May marks beginning of West Nile Virus season

May marks beginning of West Nile Virus season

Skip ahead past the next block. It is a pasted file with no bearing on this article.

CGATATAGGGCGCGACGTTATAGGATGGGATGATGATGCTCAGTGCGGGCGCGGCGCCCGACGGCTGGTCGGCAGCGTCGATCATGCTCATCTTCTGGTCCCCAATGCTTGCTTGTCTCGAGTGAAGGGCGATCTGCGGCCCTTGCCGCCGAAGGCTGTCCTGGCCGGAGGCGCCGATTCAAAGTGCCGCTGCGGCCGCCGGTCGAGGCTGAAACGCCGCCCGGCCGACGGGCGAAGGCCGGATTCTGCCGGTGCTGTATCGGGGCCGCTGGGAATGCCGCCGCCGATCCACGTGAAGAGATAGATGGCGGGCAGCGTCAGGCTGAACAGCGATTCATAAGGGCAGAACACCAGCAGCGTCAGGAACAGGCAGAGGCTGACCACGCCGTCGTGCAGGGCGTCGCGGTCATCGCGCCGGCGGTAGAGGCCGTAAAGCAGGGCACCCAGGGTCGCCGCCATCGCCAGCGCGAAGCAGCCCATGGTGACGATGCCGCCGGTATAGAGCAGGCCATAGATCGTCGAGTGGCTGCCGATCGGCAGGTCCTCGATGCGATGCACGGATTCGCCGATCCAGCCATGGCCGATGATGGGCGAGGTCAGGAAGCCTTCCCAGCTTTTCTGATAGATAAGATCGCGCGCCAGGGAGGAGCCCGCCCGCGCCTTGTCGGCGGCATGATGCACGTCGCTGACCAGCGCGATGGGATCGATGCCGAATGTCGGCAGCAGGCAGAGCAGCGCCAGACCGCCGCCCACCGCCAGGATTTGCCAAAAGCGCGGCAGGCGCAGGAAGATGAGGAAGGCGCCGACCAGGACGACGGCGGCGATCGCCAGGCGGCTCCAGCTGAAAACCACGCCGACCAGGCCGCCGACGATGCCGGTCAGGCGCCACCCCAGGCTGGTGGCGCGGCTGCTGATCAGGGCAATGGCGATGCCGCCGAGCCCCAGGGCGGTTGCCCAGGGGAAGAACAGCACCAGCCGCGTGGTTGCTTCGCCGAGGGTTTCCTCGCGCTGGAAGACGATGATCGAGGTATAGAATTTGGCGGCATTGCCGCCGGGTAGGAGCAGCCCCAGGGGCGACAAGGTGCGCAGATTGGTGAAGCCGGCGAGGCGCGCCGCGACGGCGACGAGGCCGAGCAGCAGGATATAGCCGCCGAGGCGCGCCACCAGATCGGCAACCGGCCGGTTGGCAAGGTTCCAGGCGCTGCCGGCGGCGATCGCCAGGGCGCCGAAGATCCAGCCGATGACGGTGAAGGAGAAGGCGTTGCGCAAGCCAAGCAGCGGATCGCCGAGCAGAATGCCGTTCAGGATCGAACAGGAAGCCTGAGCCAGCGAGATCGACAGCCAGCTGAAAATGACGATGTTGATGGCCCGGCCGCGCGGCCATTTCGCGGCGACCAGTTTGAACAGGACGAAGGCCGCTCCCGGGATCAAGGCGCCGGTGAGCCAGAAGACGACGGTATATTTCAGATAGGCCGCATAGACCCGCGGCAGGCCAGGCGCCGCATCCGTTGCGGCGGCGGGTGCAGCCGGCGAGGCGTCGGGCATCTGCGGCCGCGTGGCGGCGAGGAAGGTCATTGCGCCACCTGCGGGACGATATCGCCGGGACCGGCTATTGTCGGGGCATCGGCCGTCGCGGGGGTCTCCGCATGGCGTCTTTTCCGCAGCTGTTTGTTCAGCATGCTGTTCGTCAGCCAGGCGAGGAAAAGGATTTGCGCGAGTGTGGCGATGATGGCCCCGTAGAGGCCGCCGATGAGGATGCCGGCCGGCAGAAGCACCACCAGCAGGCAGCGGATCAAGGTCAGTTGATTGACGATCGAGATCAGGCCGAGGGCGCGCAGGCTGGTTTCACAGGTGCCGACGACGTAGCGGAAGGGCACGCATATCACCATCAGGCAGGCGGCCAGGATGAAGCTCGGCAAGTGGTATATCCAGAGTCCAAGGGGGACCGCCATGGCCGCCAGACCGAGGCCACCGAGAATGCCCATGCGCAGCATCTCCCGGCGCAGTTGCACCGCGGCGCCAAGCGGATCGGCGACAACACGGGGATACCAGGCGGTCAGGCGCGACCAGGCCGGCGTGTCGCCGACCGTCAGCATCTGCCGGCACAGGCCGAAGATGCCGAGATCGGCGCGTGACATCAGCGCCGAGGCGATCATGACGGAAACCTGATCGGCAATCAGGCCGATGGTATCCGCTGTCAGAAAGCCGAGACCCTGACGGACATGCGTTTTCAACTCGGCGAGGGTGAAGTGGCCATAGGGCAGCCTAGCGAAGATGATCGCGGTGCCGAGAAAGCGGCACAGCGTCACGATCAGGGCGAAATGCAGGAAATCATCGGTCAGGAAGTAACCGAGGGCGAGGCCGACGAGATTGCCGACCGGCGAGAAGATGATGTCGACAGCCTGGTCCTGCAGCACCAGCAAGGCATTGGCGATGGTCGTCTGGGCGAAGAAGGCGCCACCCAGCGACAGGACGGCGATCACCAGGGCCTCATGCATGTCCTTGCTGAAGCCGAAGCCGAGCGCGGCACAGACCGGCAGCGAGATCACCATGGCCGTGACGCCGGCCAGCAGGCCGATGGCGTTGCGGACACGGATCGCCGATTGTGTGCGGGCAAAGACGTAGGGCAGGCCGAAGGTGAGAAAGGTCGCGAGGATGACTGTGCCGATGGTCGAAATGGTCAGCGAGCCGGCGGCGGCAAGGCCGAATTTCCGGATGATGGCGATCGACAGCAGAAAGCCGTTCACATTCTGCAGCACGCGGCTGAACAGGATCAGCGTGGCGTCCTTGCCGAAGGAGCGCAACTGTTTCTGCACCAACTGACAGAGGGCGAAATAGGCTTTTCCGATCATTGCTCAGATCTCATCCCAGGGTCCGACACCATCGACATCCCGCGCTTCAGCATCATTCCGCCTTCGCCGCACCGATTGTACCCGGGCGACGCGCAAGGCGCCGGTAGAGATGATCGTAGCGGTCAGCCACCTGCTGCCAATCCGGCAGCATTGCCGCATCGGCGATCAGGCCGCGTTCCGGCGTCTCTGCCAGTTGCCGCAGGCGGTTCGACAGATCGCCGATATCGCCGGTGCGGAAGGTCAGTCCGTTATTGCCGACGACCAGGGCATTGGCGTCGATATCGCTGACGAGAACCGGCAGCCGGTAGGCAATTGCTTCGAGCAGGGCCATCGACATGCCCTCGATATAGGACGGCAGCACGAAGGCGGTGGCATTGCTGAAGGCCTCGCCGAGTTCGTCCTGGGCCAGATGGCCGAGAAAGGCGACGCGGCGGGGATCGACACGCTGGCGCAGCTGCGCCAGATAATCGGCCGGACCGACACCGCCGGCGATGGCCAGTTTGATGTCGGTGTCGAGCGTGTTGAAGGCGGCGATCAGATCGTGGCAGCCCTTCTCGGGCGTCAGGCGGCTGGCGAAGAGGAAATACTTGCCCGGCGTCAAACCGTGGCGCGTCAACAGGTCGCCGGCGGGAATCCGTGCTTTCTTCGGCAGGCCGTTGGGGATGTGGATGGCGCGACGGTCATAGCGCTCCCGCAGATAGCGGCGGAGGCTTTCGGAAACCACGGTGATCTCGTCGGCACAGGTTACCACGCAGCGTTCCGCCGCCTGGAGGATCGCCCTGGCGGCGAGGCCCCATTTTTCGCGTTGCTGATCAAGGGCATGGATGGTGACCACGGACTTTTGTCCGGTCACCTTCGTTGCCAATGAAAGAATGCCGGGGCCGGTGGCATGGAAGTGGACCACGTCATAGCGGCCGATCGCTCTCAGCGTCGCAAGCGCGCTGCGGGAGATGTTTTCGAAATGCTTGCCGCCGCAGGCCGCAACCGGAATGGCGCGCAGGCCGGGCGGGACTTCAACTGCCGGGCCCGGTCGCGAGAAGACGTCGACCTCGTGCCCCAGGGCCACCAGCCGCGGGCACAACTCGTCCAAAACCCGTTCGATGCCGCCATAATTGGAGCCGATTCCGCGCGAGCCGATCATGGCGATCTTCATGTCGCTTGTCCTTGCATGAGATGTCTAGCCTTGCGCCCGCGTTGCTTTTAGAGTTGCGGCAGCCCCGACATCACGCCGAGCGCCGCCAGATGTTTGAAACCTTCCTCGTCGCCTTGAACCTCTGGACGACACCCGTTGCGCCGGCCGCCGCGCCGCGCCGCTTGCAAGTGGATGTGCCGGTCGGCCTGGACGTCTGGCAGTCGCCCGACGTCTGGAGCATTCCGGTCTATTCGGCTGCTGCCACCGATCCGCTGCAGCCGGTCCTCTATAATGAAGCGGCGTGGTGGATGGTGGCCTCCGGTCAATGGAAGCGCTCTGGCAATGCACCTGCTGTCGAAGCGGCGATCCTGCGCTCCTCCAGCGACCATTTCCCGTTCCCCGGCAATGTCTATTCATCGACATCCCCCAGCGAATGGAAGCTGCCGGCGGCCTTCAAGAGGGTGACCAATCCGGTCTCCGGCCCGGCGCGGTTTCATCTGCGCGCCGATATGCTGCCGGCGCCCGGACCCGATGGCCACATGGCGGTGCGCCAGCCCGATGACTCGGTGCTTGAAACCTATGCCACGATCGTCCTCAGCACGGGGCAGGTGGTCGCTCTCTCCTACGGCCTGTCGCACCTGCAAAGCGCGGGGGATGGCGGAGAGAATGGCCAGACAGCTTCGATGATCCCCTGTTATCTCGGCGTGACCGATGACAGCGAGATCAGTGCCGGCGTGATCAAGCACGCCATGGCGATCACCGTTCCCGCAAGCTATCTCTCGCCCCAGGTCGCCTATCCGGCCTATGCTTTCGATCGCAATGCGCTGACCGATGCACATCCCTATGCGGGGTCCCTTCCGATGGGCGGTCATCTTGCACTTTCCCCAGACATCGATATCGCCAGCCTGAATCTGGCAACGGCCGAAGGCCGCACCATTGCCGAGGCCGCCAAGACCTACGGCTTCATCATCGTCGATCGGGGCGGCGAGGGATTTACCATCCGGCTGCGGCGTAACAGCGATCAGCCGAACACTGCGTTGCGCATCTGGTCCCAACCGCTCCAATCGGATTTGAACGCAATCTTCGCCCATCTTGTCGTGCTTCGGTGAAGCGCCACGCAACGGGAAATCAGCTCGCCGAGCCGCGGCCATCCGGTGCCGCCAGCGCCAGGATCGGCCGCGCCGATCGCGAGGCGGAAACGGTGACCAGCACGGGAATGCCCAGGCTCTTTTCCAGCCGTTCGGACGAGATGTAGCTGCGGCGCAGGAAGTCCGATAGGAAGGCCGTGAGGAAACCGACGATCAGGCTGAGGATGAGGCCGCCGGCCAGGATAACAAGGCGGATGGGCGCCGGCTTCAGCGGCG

West Nile Virus season in Tennessee started this month, and the Department of Health will once again monitor test results from mosquito pools across the state. This year, Tennesseans have a new tool in the arsenal of repellents approved by the Centers for Disease Control and Prevention to prevent mosquito-borne illnesses. IR3535 was recently approved for use in repelling mosquitoes and has performed comparably to more familiar repellents, such as DEET and picaridin products. “The best way to prevent West Nile Virus infection is to prevent mosquito bites,” said State Medical Entomologist Abelardo Moncayo, PhD. “Our testing programs help identify areas in which mosquitoes have been found to carry the virus, so we can make people aware of the risk of infection and they can take proper steps to protect themselves and their families.” There are currently four repellents that are recommended for use against mosquitoes and can be applied to the skin: DEET, picaridin, oil of lemon eucalyptus and IR3535. Any insect repellent product should be applied following the label instructions. Apply repellents only to exposed skin and/or clothing, never under clothing. DEET should not be used on infants younger than two months old, and DEET at 30 percent concentration is the maximum level recommended for children and infants over two months old. Oil of lemon eucalyptus should not be used on children younger than three years of age. None of these products should be applied around the mouth or eyes at any age. Picaridin and IR3535 are as effective as low concentrations of DEET and there are no age restrictions recommended for hese two products. In addition, certain products containing permethrin are also recommended for use on clothing, shoes and camping gear, but not on skin. Permethrin is highly effective as an insecticide and a mosquito repellent. Tennessee continues to be impacted by WNV with 11 human cases confirmed in 2007. While human cases in Tennessee last year dropped to half the number confirmed in 2006, health officials warn that citizens must still be vigilant in protecting themselves from the virus. “The fact that our numbers for human West Nile cases were down last year may give people a false sense of security about their risk this year,” said Moncayo. “Last year’s drought may have contributed to the drop in human cases. While numbers of West Nile Virus cases are hard to predict, it is possible that the abundance of rain in Tennessee this spring could lead to larger mosquito populations this year and potentially more West Nile Virus.” Mosquitoes become infected with WNV by feeding on infected birds and can transmit the virus to humans through their bites. Most human WNV infections are either asymptomatic or mild. About 20 percent of infections result in symptoms that may include fever, headache and body aches. However, these initially mild infections have occasionally led to more severe symptoms, including fatigue, memory problems, headaches, depression, tremors, muscle weakness and paralysis. Eighty percent of people who become infected with WNV have no noticeable symptoms. The virus cannot be spread from one person to another. WNV can occasionally cause an infection of the central nervous system in humans. Severe infections, which occur in less than 1 percent of human cases, may cause meningitis or encephalitis and result in high fever, neck stiffness, stupor or disorientation. Severe cases may also cause muscle weakness or paralysis. While anyone can become infected with WNV, certain populations are at higher risk of infection. High risk groups include the elderly, persons who abuse alcohol and those with chronic health conditions such as diabetes, hypertension, renal disease and cardiovascular disease. Mosquito populations in Tennessee are at their peak May through October. Human cases of WNV usually occur beginning in July or August. There is no human vaccine for WNV; therefore, Tennesseans are urged to take preventive measures to avoid being bitten by infected mosquitoes. • Most mosquitoes likely to transmit WNV bite at dusk and dawn, so avoid being outdoors at these times. If you must go outside during these times use repellent or wear long sleeves, long pants and socks to protect yourself. • Eliminate standing water near your home, which can serve as a breeding ground for mosquitoes. Many containers, even those as small as a bottle cap, can hold enough water for mosquitoes to breed. • Keep windows and doors closed or cover them with screens to prevent mosquitoes from entering your home. • Use insect repellent containing either DEET, Picaridin, oil of lemon eucalyptus or IR3535. (Pure oil of lemon eucalyptus is not registered by the Environmental Protection Agency as an insect repellent, and is not covered by this recommendation.) Officials with the TDOH State Laboratory will test mosquitoes and birds for WNV. Tennessee’s state lab tests only American robins, blue jays and American crows for WNV. These three species are chosen because they are common in Tennessee, are easily recognized by the public, and have proven to be the most efficient species for WNV detection. Birds and mosquitoes are submitted for testing by county surveillance officials. WNV cannot spread directly from birds to people; however, dead birds should not be handled with bare hands. Anyone who finds a robin, crow or blue jay that has died recently is urged to contact their local health department. Horses can also be infected with WNV. Tennessee had four confirmed cases of WNV in horses in 2007. Horse owners should be sure that their animals are currently vaccinated for WNV and for eastern equine encephalitis, which is also carried by mosquitoes. For more information on West Nile Virus, visit the TDOH Web site at http://health.state.tn.us/ceds/WNV/wnvhome.asp. Published in The Messenger 5.27.08